1. Robert Nyman [Editor] wrote on February 5th, 2013 at 01:46:

          The decision and prioritization has been made for 64-bit Firefox, and the feedback has been collected.

          With Firefox OS, it’s about having a complete mobile operating system that’s open, and with carrier and hardware support. While Bada, Blackberry, Ubuntu etc might offer support for HTML5 apps, the operating system itself isn’t built on it. To my knowledge, Firefox OS is the only one where all the source code is completely open and available to everyone.

          It also comes down to performance, different approaches and offering an alternative.

          1. Andrew Hime wrote on February 5th, 2013 at 04:20:

            Clearly you know nothing about openwebOS.

          2. Robert Nyman [Editor] wrote on February 5th, 2013 at 04:31:

            I’d say I know a thing or two about Open webOS, and I’ve met a lot of people working on it. However – and I’d be happy to hear otherwise here – I don’t know of any carriers or hardware providers that have said they will support it, and I believe that’s one of the parts needed to reach a greater audience.

            Firefox OS, to me, is not about being better than, or “beating”, open webOS – it’s about offering an alternative.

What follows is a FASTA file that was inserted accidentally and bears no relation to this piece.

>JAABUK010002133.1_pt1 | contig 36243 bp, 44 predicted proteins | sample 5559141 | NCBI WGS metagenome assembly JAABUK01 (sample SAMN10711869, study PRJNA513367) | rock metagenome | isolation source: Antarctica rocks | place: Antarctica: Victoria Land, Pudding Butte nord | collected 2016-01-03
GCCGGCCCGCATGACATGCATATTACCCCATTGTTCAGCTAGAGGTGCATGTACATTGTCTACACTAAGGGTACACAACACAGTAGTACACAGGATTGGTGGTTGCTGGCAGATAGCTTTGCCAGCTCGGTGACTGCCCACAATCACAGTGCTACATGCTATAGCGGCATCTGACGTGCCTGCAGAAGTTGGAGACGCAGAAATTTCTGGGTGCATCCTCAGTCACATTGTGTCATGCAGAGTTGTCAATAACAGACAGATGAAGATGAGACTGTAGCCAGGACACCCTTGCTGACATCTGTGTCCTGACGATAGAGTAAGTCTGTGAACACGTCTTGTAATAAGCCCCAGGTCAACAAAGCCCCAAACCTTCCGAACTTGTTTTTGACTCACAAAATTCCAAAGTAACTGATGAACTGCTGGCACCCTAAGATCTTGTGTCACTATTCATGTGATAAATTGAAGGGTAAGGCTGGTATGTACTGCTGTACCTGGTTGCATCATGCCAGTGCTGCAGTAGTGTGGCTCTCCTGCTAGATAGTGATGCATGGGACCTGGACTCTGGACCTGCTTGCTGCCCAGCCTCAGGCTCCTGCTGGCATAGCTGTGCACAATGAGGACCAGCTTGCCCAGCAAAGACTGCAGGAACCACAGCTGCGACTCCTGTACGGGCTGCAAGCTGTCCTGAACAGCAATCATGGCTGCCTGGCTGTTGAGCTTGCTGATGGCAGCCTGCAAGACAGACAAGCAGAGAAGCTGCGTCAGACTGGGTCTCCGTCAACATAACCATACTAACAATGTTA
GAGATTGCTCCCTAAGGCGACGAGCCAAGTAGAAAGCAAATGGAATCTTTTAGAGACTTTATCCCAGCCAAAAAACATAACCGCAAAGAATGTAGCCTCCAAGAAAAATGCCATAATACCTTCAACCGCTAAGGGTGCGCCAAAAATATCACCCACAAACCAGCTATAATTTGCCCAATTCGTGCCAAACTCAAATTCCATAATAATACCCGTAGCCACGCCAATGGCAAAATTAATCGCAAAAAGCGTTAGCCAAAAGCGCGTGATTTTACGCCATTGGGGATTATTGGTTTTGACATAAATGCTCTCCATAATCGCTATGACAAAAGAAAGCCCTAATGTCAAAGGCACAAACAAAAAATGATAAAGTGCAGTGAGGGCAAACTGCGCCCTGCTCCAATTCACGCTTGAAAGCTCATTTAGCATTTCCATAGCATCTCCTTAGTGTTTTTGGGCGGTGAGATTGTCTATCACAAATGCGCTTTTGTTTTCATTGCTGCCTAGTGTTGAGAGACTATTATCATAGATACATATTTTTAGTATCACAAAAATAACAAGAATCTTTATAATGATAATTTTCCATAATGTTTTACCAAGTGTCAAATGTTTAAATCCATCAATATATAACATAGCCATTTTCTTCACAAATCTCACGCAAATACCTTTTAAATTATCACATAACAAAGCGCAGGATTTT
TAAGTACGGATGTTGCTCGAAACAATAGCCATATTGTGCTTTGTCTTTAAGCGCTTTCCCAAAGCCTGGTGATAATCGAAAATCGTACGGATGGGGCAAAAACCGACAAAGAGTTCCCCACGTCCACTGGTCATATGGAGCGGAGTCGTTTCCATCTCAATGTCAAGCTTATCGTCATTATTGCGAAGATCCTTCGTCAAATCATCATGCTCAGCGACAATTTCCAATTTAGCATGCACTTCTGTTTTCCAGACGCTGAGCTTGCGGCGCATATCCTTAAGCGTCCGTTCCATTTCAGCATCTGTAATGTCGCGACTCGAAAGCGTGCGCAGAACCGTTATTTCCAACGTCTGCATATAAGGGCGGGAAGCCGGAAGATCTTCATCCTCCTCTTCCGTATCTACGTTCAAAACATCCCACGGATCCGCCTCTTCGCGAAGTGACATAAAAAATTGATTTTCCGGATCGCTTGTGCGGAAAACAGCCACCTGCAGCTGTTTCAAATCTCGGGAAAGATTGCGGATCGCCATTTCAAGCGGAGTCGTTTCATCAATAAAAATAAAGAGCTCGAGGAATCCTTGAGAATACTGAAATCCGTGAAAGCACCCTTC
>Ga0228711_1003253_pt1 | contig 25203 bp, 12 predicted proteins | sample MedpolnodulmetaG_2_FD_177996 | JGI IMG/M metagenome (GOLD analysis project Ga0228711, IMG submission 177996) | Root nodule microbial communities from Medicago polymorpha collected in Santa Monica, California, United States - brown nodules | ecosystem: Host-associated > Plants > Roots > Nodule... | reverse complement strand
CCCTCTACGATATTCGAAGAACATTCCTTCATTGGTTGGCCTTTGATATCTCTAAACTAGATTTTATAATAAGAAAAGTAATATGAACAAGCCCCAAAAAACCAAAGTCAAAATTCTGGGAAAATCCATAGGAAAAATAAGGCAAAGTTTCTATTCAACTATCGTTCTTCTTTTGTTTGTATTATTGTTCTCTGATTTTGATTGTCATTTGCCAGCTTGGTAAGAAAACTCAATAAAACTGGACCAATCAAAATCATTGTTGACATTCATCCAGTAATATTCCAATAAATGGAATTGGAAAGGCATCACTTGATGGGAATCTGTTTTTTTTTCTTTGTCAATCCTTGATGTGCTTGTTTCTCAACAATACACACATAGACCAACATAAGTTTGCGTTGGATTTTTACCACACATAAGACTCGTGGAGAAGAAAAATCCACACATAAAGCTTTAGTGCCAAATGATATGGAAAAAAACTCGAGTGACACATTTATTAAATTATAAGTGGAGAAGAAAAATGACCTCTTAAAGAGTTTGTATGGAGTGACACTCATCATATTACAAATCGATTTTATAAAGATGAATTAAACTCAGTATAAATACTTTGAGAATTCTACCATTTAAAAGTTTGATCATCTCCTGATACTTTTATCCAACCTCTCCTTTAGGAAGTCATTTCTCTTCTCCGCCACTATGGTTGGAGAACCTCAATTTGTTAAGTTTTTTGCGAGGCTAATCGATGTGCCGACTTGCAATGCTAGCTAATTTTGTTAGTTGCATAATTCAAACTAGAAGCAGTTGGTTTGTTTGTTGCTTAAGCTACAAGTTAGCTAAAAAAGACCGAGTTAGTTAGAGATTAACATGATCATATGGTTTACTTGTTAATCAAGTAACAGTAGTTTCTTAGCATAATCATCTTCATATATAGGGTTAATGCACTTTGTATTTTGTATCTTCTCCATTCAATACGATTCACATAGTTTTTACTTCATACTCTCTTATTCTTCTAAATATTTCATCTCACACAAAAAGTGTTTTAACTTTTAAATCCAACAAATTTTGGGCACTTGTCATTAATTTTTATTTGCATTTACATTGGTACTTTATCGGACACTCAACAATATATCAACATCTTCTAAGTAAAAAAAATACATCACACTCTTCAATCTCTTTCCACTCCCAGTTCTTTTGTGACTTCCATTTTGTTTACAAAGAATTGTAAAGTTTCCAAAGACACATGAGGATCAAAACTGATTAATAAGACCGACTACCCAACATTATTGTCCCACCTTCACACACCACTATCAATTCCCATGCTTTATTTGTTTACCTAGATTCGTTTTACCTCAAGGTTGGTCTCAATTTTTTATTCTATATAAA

2. Al wrote on February 5th, 2013 at 01:42:

        The discussion may seem separate, but there is a certain sense of
        horror when critical capability is blown off while fluff is worked on.
        There are numerous big reasons to go 64-bit.

        First, there is the fact that my browser at work (obviously Linux) is
        nearly 5 GB right now. There is no way, no how, that you can cram
        5 GB in a 2 to 4 GB can.

        Second, there is security. Heap spraying is easy when there is
        more physical RAM than virtual address space, harder when they
        are similar, and practically impossible when virtual address space
        greatly exceeds the physical RAM. ASLR works much better with
        64-bit, since there are many more bits to randomize. Going 64-bit
        is extremely helpful for security. The use of 32-bit browsers needs
        to be **very** **strongly** discouraged for this reason.

        Third, 64-bit x86 simply performs better because there are more
        registers, because registers are used for passing arguments, and
        because exception handling is done without adding overhead to the
        non-exception case.

        1. Robert Nyman [Editor] wrote on February 5th, 2013 at 01:53: